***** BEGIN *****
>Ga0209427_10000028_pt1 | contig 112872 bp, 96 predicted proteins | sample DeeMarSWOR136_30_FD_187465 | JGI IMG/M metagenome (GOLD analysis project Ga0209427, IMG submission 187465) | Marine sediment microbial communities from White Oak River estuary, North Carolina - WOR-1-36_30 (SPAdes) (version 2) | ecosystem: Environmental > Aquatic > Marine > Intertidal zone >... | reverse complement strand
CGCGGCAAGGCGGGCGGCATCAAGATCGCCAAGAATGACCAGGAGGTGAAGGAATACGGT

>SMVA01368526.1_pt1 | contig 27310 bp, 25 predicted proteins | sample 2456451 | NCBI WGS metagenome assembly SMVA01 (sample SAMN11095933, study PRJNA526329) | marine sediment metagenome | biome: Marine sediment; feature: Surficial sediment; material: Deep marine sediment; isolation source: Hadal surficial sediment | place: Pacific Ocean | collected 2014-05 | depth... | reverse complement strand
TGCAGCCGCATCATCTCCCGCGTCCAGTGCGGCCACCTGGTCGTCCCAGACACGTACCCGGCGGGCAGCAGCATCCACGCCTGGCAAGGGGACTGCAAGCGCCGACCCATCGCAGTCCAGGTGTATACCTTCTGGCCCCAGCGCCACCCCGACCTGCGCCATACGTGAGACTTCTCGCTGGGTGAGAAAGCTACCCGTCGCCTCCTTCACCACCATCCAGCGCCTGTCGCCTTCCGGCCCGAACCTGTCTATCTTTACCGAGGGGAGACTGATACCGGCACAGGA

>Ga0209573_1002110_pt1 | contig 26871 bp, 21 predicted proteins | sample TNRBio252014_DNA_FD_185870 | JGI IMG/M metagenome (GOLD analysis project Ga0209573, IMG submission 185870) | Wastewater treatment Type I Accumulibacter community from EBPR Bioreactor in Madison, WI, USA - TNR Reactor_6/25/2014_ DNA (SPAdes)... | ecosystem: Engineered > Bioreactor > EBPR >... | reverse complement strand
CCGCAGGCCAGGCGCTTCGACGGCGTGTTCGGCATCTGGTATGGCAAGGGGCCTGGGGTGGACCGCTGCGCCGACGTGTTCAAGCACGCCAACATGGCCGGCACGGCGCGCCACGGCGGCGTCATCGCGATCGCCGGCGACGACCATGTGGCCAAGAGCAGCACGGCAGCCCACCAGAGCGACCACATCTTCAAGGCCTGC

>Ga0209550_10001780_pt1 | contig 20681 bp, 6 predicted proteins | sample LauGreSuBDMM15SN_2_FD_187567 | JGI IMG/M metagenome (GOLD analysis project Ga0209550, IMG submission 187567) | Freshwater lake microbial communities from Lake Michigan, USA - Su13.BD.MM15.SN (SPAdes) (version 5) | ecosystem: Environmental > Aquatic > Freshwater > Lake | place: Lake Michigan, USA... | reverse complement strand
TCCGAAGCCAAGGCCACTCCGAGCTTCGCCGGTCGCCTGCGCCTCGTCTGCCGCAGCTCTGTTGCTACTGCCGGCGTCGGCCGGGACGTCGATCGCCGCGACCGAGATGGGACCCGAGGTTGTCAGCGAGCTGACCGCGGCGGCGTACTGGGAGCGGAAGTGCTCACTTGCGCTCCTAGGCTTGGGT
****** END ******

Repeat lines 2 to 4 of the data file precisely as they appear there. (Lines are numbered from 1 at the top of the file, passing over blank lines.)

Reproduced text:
CGCGGCAAGGCGGGCGGCATCAAGATCGCCAAGAATGACCAGGAGGTGAAGGAATACGGT

>SMVA01368526.1_pt1 | contig 27310 bp, 25 predicted proteins | sample 2456451 | NCBI WGS metagenome assembly SMVA01 (sample SAMN11095933, study PRJNA526329) | marine sediment metagenome | biome: Marine sediment; feature: Surficial sediment; material: Deep marine sediment; isolation source: Hadal surficial sediment | place: Pacific Ocean | collected 2014-05 | depth... | reverse complement strand
TGCAGCCGCATCATCTCCCGCGTCCAGTGCGGCCACCTGGTCGTCCCAGACACGTACCCGGCGGGCAGCAGCATCCACGCCTGGCAAGGGGACTGCAAGCGCCGACCCATCGCAGTCCAGGTGTATACCTTCTGGCCCCAGCGCCACCCCGACCTGCGCCATACGTGAGACTTCTCGCTGGGTGAGAAAGCTACCCGTCGCCTCCTTCACCACCATCCAGCGCCTGTCGCCTTCCGGCCCGAACCTGTCTATCTTTACCGAGGGGAGACTGATACCGGCACAGGA